Engineers struggle in latest effort to stem gulf oil leak

BP engineers struggled Saturday to insert a 6-inch suction tube into a broken pipe a mile below the surface of the Gulf of Mexico in a second attempt to divert oil gushing from the well.

The delicate maneuver by robotic submarines was aborted Friday night when a metal frame enclosing the suction tube shifted, according to BP Chief Operating Officer Doug Suttles. The frame was hoisted back to a surface ship to be adjusted.

The operation resumed Saturday, but Suttles, speaking to reporters at a command post in Robert, La., cautioned that working 5,000 feet below the surface is “a challenge.”

If successful, the tube insertion could capture at most three-quarters of the leaking oil. BP would still have to cap a second leak.

Interior Secretary Ken Salazar, who has been wrestling with charges that his agency has been too cozy with the oil industry, flew over threatened wildlife refuges on the Louisiana coast and said at a news conference: “We feel the pain. We are frustrated.”

He said that Energy Secretary Steven Chu, who traveled to Houston last week with a group of scientists, is leading “the smartest people on the planet” to help with BP’s effort to stem the flow of oil after the Deepwater Horizon drilling rig explosion April 20.

Mindful of concerns on Capitol Hill that the petroleum giant might seek to avoid paying for all damages related to the massive spill, the administration on Saturday released a strongly worded letter from Salazar and Homeland Security Secretary Janet Napolitano to BP Chief Executive Anthony Hayward.

The letter requested “immediate public clarification of BP’s true intentions” and warned that the London-based company should not seek to dip into a federal oil spill trust fund established through industry taxes.

Based on BP’s assurances before congressional committees last week, the two Cabinet officials wrote that they understood BP would not invoke a $75-million statutory liability cap to refuse to pay full compensation for the spill. “And BP will not seek reimbursement from the American taxpayers, the United States government or the Oil Spill Liability Trust fund for any amount,” they wrote.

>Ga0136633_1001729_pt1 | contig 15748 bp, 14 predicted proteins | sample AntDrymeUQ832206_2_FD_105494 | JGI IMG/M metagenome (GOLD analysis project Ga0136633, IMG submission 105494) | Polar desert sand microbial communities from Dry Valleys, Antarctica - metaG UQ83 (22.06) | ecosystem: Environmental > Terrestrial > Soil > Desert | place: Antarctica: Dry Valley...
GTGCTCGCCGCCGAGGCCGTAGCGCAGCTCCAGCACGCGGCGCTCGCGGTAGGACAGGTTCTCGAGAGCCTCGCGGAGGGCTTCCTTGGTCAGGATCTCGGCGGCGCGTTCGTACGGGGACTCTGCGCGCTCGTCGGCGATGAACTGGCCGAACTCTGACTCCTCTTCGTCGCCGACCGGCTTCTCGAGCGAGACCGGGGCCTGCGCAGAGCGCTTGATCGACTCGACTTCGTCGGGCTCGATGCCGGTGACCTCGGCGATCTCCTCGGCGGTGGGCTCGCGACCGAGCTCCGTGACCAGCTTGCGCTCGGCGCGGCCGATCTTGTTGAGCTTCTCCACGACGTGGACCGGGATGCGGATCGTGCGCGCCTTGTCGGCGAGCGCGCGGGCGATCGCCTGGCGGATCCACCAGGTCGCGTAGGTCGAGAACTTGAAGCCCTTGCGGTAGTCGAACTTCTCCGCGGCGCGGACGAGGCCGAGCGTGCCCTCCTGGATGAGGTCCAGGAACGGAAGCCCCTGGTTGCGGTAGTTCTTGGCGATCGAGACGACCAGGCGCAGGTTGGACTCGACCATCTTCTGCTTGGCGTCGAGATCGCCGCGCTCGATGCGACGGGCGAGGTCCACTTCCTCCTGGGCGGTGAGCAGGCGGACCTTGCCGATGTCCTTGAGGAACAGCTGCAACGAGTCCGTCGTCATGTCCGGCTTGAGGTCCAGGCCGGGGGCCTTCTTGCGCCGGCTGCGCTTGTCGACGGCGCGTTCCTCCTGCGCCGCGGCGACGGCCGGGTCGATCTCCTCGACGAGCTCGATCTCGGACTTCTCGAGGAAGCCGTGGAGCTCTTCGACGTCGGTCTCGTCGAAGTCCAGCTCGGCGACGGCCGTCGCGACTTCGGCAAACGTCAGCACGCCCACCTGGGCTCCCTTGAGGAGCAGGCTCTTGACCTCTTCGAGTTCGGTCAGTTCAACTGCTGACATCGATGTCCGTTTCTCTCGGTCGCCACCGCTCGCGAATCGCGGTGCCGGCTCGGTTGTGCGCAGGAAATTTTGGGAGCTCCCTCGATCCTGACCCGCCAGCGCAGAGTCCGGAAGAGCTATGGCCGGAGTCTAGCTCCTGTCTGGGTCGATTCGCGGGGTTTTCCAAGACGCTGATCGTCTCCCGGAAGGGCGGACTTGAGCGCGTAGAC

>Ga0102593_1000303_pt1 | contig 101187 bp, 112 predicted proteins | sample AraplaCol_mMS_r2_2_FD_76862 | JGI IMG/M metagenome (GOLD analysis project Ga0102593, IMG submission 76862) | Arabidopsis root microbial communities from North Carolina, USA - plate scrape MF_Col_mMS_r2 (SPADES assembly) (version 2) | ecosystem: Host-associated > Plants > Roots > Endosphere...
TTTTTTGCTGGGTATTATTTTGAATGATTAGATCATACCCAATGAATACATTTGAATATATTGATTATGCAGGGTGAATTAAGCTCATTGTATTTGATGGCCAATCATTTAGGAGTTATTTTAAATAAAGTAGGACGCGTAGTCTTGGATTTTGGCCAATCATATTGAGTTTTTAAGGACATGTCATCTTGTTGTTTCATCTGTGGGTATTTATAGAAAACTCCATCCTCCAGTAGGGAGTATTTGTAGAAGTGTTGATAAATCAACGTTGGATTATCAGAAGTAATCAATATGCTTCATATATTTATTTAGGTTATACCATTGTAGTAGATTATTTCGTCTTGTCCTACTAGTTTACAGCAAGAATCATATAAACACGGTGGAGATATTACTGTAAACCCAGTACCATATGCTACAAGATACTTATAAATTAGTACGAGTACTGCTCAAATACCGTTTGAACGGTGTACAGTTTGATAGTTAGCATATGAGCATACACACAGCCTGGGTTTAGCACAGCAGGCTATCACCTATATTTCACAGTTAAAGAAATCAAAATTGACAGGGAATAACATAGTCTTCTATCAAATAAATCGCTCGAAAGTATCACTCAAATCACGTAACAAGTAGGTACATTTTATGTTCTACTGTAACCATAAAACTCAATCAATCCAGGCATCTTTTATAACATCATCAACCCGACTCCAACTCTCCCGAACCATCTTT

The letter was applauded by Sen. Robert Menendez (D-N.J.), a sponsor of legislation to retroactively raise the liability cap for individual accidents from $75 million to $10 billion. “There should be no legal wiggle room for oil companies that devastate coastal businesses and communities — now or in the future,” he said.

A BP spokesman, David Nicholas, told Bloomberg News, “What Secretaries Salazar and Napolitano are requesting is consistent with all our public statements on the matter.”

BP’s Hayward, speaking at the company’s Houston crisis center, told the British newspaper the Guardian, “We will fix it. I guarantee it. The only question is we do not know when.”

But he added that the leak, which is spewing at least 210,000 gallons of oil into the water daily — and perhaps more, according to some experts — should be put into context. “The Gulf of Mexico is a very big ocean,” he said. “The amount of volume of oil and dispersant we are putting into it is tiny in relation to the total water volume.”

The company has spent about $450 million responding to the spill, which occurred 48 miles off the Louisiana coast. Most of the oil has been kept offshore thanks to winds, currents and evaporation, as well as chemical dispersants that break it up to speed decomposition.

Still, the oil has now contaminated eight beaches in Louisiana, Alabama and Mississippi.

On Saturday, southern Louisiana was a patchwork of dark gray clouds, and 8-foot waves drove cleanup boats back to the docks. Intermittent heavy rains prevented skim operations, but 38 aircraft were able to fly over the spill to drop dispersant.

Times staff writer Raja Abdulrahim in Venice, La., and Jim Tankersley of the Washington bureau, reporting from Houston, contributed to this report.